Venn diagrams help to visually display and organise the differences and similarities between a set of groups. They are usually created with circles or squares which can represent objects, people, events, concepts, and ideas. The circle or square diagram depicts the individual groups and displays where the relationship between the groups intersect and overlap in the middle. Groups that overlap have a commonality, whilst those that do not cross do not share the same traits.
A venn diagram is a versatile tool which can be used to display a range of data and its shared relationships. They are used in a wide range of settings, spanning from business environments to educational settings due to their flexibility and simpleness. Venn diagrams can compare and contrast anything that can be categorised, and are useful tools to illustrate a shared relationship between a set of individual groups. In a presentational setting, venn diagrams are extremely helpful in displaying and conjoining a shared partnership between two variables. If you are trying to link one idea to another, they are great tools to help your audience visualise this relationship.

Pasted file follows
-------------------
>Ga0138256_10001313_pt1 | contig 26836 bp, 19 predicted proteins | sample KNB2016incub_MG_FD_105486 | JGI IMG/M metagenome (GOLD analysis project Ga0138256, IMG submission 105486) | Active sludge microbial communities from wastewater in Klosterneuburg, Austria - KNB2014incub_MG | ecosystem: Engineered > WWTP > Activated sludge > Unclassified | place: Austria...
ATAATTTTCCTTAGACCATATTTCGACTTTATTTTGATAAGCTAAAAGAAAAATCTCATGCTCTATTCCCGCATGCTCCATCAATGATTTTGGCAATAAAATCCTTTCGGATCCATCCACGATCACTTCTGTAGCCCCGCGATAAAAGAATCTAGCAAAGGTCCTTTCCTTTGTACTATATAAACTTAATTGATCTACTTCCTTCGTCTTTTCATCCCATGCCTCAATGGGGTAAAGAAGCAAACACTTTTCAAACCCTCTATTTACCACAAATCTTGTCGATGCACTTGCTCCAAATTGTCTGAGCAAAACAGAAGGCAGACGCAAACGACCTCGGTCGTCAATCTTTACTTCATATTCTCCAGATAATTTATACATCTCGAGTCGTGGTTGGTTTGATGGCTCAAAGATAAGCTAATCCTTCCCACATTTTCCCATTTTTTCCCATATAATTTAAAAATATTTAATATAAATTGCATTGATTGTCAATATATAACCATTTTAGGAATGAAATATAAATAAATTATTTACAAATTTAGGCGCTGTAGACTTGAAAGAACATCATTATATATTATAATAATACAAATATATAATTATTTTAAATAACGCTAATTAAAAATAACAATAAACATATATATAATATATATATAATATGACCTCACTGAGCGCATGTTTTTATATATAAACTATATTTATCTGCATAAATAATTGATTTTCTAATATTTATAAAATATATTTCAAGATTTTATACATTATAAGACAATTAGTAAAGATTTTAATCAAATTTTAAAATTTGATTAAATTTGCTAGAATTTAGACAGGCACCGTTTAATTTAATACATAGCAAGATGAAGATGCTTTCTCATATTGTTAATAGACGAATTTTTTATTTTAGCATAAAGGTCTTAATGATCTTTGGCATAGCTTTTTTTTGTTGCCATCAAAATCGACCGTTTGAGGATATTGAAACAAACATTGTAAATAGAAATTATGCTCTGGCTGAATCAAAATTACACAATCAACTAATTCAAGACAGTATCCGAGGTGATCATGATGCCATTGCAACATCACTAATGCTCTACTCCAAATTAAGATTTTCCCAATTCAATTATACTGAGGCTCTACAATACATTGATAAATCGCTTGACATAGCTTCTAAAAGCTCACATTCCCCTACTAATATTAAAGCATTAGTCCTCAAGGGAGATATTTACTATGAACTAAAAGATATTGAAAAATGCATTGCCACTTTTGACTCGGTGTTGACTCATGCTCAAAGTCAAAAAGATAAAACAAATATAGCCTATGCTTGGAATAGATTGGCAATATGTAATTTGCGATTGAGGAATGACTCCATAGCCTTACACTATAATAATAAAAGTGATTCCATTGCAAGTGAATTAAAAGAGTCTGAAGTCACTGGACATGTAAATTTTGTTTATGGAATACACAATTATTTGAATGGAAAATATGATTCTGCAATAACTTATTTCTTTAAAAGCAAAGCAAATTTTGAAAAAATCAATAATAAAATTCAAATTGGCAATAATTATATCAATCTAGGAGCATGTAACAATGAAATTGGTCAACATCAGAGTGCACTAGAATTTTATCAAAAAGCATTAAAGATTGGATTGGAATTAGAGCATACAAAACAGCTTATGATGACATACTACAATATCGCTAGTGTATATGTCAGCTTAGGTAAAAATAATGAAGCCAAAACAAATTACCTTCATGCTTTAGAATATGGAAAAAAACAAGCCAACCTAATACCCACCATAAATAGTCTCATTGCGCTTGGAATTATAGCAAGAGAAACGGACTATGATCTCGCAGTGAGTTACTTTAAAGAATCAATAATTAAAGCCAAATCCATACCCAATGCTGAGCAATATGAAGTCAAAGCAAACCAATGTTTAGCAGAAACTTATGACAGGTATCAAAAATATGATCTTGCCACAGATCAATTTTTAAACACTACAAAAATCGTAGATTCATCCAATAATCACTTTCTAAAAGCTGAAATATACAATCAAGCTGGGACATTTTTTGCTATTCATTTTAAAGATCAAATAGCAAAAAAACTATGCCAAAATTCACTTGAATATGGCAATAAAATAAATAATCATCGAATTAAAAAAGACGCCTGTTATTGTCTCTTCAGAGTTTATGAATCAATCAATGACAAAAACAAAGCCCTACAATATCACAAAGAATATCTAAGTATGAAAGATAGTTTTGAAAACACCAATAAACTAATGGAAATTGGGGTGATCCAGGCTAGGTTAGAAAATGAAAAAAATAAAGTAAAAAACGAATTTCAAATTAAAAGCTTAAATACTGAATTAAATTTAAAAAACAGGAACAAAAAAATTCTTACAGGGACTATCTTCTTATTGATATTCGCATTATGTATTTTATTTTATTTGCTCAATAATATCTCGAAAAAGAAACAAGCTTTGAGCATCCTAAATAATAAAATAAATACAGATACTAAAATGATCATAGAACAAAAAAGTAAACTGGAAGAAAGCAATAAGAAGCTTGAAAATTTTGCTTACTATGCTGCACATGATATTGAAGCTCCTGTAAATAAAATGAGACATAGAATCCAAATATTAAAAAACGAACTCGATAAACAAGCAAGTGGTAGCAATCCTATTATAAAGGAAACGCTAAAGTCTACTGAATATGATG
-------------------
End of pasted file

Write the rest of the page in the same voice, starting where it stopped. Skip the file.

English mathematician, philosopher, and logician John Venn originally created the venn diagram in 1880. John Venn traditionally used his diagrams in the fields of probability, statistics and logic. Since then, venn diagrams have been adapted and expanded to be used in educational and business settings due to their versatility.
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